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Johann Heinrich Meyer

(1755–1829, Zurich)

A Woodland Scene with a Couple Playing Music under an Oak. Etching. 55.4 x 43.9 cm. 1796. Not in Nagler; probably Brun 13.

This imposing and suggestive wooded landscape is a good example of the sentimental and poetic view of nature that prevailed in the late 18th century. The idyllic scenery seems to symbolize a lost golden age, in which people could live free from care in close harmony with nature. The majestically spreading branches of the oak function as a symbol of immortality and the anarchic life force of nature. A couple in classical dress are making music with Pan pipes and lyre, while a small boy has snuggled up to the young woman and is listening attentively to their playing. The whole scene radiates peace and happy harmony with nature.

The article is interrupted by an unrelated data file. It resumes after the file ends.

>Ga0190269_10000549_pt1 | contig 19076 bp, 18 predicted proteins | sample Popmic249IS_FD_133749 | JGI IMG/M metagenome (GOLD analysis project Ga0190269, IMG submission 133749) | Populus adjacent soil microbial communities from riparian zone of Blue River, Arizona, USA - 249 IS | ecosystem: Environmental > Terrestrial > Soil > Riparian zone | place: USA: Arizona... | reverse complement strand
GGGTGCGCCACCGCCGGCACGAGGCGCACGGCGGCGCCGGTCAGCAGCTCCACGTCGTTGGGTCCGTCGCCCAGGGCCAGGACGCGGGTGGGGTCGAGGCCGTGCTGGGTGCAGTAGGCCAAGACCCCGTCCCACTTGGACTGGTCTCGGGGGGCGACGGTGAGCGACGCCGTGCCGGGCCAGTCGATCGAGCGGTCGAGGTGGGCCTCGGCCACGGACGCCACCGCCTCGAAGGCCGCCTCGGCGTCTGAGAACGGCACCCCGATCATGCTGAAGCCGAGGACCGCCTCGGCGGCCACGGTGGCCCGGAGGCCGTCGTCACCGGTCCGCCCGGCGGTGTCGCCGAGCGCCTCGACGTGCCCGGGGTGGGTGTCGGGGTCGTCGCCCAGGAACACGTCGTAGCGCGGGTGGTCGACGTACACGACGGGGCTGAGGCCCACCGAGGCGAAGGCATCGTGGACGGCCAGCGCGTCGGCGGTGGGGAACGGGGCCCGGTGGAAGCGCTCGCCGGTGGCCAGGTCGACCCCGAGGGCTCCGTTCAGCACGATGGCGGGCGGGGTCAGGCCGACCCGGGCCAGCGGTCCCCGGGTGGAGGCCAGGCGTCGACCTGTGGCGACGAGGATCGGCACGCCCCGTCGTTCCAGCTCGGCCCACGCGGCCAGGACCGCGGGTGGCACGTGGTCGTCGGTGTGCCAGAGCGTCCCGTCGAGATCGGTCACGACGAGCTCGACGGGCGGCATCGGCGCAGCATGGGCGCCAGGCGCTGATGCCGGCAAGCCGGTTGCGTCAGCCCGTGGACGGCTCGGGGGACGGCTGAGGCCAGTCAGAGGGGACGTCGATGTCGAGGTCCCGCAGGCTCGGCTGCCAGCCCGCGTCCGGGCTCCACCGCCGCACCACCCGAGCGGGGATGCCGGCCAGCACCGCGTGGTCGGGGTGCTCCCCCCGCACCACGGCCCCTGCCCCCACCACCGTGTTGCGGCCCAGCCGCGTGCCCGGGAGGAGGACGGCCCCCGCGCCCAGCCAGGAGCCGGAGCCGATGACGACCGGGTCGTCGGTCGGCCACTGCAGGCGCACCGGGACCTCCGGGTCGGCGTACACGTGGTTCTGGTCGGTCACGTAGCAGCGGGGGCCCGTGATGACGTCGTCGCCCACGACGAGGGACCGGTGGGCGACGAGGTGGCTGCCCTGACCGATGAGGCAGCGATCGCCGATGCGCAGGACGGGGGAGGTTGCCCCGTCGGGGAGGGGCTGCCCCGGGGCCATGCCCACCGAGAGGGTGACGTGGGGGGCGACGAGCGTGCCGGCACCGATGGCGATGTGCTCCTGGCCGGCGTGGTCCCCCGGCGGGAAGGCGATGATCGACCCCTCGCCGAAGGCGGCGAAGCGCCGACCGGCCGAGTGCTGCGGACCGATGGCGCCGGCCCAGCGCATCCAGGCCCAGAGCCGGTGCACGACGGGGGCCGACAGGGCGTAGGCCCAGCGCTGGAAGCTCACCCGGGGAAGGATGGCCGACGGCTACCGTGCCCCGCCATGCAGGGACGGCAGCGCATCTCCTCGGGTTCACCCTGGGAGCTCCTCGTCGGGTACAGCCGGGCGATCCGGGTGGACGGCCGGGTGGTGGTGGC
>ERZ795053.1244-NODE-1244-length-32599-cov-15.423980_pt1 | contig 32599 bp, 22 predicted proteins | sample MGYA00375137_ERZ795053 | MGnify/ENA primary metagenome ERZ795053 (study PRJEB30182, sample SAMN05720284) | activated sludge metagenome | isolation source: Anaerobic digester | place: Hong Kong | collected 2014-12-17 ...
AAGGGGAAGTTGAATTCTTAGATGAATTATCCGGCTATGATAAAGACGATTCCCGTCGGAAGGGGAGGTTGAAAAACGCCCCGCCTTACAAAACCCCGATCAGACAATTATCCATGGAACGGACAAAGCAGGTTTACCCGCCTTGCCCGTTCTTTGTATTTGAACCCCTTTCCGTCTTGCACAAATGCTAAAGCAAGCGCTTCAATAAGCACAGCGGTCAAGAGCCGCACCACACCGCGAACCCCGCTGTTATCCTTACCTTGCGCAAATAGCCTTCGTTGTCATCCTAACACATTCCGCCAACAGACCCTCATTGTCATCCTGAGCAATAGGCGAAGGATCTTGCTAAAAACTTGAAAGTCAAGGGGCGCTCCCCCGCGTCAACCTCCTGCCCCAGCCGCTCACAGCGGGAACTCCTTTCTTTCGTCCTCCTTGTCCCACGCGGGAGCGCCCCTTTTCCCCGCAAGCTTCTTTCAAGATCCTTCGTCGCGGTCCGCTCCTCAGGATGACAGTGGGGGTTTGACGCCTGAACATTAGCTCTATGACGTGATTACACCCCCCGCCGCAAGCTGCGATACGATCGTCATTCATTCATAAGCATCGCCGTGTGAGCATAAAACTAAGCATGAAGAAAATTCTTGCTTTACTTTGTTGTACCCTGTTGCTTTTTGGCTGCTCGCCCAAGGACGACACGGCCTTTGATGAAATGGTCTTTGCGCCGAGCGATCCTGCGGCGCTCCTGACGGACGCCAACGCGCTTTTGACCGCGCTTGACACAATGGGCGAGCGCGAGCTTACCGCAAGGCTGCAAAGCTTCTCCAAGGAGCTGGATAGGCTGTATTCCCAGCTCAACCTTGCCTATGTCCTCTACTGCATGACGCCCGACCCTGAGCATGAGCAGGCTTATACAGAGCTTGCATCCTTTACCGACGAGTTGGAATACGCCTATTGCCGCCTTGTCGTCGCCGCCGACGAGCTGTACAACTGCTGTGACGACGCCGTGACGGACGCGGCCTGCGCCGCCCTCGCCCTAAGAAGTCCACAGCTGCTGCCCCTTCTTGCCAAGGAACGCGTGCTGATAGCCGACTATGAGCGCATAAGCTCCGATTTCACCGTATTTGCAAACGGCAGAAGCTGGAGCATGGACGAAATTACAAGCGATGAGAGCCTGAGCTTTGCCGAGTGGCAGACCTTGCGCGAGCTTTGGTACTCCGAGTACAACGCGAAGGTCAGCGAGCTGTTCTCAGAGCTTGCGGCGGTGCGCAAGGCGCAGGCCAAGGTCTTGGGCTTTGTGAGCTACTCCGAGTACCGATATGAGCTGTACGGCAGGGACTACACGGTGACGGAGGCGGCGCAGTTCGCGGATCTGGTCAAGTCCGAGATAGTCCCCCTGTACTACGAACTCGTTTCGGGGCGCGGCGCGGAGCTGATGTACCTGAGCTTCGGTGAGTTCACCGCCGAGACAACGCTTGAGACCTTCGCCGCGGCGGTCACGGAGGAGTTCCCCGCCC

The author of this print, Johann Heinrich Meyer, had a literary background and turned to printmaking relatively late, teaching himself the necessary skills at the age of twenty-seven. He took the work of his Swiss colleagues, such as Salomon Gessner and Ludwig Hess, as a guide. He began by copying the compositions of the former, while with Hess he went on walking tours of Switzerland in order to improve his technique and find his own vision of nature.

Although Meyer was a prolific artist who produced an extensive printed and drawn oeuvre, his works tend to be rare today. The present etching is an early, unfinished state.Thus, for example, the water of the little stream in the foreground has been largely left white; the sky is also incomplete and does not yet show the parallel hatchings typical for the final state. A superb, black and rich trial proof with margins around the distinct platemark. Slight signs of ageing, otherwise in perfect condition.

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